Payson High School Principal
Young Guy was a complete misfit in his sixth grade class. Though he wanted desperately to belong, his enormous weight problem and lack of coordination consistently singled him out as the last person to get picked for anything -- sports or otherwise. Guy's home life wasn't much better. Both of his parents were alcoholics and he was pretty much on his own for survival. His cumulative records indicated that he was at the very least depressed and learning disabled and likely retarded. They couldn't tell for sure because his parents could never seem to get in to approve the testing. Guy would do anything to be invisible, but how does the most overweight, frumpy, center-of-negative peer attention just make himself disappear? Guy often contemplated "checking out of this world." Anything must be better than this.
Then one year something strange happened. A sixth grade teacher took notice of Guy. This teacher actually played on the teams and in fact picked the teams. And, if you can imagine this, he would pick Guy first! Guy was given jobs and responsibility -- even recognition for his writing. By the time Guy hit junior high school a teacher approached him and told him he had heard about him. He was asked to participate in school events such as drama and creative writing. As he transitioned to high school his reputation had grown and he was asked to participate in drama and debate competitions. By the time he was a senior he was the president of the drama society and the debate club. And, he had gone from hating school and contemplating suicide to an honor student preparing for college. And what did he want to do in college? Guy wanted to become a teacher.
Where did it all begin? It started when a teacher cared. As Steinbeck put it, "What deathless power lies in the hands of such a person."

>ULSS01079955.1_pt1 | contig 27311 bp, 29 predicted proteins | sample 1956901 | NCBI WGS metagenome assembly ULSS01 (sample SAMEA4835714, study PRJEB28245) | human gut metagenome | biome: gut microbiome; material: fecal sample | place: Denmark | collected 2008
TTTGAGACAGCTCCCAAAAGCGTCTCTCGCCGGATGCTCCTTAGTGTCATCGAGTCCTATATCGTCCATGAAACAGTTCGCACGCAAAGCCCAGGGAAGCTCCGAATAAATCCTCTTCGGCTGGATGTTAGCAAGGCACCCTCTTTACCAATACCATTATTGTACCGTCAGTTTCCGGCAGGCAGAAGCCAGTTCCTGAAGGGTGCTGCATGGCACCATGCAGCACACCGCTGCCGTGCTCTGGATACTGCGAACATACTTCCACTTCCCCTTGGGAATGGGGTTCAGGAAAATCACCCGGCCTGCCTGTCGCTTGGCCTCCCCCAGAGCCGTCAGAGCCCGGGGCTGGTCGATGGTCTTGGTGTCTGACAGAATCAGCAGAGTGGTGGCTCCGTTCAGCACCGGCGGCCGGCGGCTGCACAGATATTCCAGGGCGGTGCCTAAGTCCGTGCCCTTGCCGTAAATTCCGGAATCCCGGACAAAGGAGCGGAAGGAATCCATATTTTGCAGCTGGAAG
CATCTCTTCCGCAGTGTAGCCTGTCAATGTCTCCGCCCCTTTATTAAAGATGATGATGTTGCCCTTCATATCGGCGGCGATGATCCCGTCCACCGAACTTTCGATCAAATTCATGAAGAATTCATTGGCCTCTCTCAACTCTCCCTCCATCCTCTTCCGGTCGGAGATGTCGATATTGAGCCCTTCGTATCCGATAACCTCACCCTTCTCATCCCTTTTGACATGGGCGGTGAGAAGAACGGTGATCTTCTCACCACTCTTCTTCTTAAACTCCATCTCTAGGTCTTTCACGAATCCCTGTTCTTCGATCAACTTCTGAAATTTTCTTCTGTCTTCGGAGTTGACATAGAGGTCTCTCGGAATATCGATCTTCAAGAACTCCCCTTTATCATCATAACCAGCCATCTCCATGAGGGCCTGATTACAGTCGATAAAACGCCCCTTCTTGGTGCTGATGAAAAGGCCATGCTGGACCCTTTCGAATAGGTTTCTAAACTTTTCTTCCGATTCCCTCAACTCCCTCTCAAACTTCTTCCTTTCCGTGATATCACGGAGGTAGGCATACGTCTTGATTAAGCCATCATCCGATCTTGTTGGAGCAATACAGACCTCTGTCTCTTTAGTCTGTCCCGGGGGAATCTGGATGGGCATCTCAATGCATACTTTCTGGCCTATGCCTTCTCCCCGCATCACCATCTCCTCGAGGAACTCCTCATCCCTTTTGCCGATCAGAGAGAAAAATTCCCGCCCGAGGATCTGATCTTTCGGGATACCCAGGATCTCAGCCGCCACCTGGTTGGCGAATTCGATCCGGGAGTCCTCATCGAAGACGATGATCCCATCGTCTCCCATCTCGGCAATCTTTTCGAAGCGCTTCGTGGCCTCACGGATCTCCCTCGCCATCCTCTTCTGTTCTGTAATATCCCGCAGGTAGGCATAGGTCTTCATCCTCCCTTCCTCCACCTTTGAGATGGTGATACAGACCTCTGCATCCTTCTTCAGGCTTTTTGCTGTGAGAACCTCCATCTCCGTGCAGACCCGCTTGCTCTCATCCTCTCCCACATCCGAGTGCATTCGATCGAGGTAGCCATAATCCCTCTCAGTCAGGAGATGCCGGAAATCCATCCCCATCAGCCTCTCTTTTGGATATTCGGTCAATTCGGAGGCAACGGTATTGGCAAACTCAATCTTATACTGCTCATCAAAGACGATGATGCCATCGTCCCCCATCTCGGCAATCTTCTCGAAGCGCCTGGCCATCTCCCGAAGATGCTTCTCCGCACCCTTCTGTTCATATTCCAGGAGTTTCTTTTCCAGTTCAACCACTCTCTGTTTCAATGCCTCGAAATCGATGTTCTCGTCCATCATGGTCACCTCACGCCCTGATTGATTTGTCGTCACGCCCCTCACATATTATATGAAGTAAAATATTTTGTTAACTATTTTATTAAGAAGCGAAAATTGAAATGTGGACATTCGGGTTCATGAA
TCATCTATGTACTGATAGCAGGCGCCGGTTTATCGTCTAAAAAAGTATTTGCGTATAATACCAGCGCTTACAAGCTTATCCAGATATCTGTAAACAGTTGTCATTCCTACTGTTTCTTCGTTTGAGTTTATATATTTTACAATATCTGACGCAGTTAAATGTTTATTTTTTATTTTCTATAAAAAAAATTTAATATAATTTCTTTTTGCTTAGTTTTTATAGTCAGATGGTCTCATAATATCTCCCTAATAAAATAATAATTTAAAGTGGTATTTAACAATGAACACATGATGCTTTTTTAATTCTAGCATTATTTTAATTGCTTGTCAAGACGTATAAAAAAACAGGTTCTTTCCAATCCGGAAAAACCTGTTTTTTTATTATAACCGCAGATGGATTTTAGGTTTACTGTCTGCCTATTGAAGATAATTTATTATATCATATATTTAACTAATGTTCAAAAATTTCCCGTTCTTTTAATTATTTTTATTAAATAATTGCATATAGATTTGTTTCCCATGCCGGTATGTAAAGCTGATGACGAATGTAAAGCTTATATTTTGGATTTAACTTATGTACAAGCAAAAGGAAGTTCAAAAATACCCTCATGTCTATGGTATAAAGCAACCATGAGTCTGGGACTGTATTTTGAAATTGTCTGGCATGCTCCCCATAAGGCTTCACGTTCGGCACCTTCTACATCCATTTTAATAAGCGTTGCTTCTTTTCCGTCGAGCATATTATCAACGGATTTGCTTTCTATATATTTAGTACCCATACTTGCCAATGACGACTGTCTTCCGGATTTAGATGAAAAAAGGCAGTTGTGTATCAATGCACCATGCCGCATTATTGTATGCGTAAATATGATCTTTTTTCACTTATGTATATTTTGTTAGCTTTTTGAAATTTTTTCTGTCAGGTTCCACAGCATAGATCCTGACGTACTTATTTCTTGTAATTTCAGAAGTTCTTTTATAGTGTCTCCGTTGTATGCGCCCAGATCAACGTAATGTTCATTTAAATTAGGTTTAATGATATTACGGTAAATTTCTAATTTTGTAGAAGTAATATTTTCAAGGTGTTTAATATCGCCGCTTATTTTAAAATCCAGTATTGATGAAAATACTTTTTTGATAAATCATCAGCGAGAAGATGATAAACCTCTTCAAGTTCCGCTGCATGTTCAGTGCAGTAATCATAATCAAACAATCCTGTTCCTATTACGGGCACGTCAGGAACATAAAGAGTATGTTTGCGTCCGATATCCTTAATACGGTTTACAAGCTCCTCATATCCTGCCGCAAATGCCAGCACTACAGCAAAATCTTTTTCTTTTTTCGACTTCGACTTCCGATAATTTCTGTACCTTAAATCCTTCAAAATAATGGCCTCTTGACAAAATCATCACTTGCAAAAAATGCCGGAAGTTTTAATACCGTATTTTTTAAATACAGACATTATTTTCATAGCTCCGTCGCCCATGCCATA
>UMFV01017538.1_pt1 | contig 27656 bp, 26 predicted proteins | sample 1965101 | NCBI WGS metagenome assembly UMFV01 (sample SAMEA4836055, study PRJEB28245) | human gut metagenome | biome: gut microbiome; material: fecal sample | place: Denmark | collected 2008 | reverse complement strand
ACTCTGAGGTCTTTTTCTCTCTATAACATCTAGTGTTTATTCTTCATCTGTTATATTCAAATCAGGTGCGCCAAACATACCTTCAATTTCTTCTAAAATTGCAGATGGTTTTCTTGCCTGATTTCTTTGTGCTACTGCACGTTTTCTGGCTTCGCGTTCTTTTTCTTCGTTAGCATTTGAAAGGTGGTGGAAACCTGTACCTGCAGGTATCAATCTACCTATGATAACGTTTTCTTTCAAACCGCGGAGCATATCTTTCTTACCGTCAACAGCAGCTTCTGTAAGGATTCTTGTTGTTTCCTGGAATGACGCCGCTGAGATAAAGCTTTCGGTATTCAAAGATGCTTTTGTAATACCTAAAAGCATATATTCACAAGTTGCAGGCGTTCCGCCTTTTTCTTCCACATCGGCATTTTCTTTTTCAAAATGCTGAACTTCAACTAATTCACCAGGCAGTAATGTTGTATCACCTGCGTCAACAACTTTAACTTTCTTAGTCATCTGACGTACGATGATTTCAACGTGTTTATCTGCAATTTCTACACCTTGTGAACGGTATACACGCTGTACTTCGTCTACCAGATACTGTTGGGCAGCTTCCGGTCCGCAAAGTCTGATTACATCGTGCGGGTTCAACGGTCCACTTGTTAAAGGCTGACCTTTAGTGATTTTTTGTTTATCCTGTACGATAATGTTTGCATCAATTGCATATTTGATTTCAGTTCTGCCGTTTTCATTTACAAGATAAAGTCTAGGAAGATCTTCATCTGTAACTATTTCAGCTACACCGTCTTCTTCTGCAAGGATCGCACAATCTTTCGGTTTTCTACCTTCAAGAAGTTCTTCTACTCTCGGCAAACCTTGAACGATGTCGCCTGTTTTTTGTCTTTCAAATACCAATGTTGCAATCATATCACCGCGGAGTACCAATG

Make no mistake. The best programs, the best standards, the best equipment and the best facilities mean nothing in the absence of the best teachers. What do they have that others don't? The best teachers have an uncanny ability to establish a relationship with students and somehow cause them to desire to achieve.
"Peripatetic" is a word often associated with the Greek philosopher Aristotle. Aristotle taught while walking alongside his students. Though he taught difficult subjects including philosophy, mathematics and natural science of that day, his teaching included practical examples and applications. Hence, peripatetic may be translated: "teaching while walking about" or "walking alongside." As the saying goes, there is nothing new under the sun. It is still true that the most effective teachers are those who teach by coming alongside their students in a figurative and many times literal way. This association moves a student from being a "receiver" of knowledge into a "visionary" of what they can be when they put knowledge to use.
Do I have examples at Payson High School? You bet! People like art teacher Mr. Conley who meets with students one-on-one on a regular basis about their grades in all their classes; like construction trades teacher Mr. Alvarez or agriculture teacher Mr. Stevens. They receive letters from former students that are 20 years out of high school thanking the teachers for their time. I could list scores of examples of individual students impacted by the care and guidance of teachers who are not only excellent academic instructors, but who also "come alongside" to teach much more than chemistry or physics.
Thomas Aquinas was an eminent theologian and philosopher between 1225-1275. He is credited with the Peripatetic axiom: Nothing is in the intellect that was not first in the senses. Applied to teachers and education, a rough translation may be "People don't care how much you know until they know how much you care." This component makes good teachers into great teachers. These are the folks we desire teaching our kids. In fact this is the type of parent we would like to be; this is the type of community we want to be!
So what's the end of the Guy Doud Story? It is 1986. Guy is standing in the White House in front of President Ronald Reagan. President Reagan is tearfully reading a poem called The Molder of Dreams and presenting Guy Doud with a medallion and plaque recognizing him as National Teacher of the Year. Today he still speaks nationally on education and the impact of teachers. His message is poignant, powerful and true.
While we never want to underemphasize the traditional 3Rs: Readin', 'Ritin' and 'Rithmatic, let's insist on adding the nuevo ingredients of Rigor, Relevance and Relationships. I believe that this is the catalyst to move our students and our school from highly performing to excelling!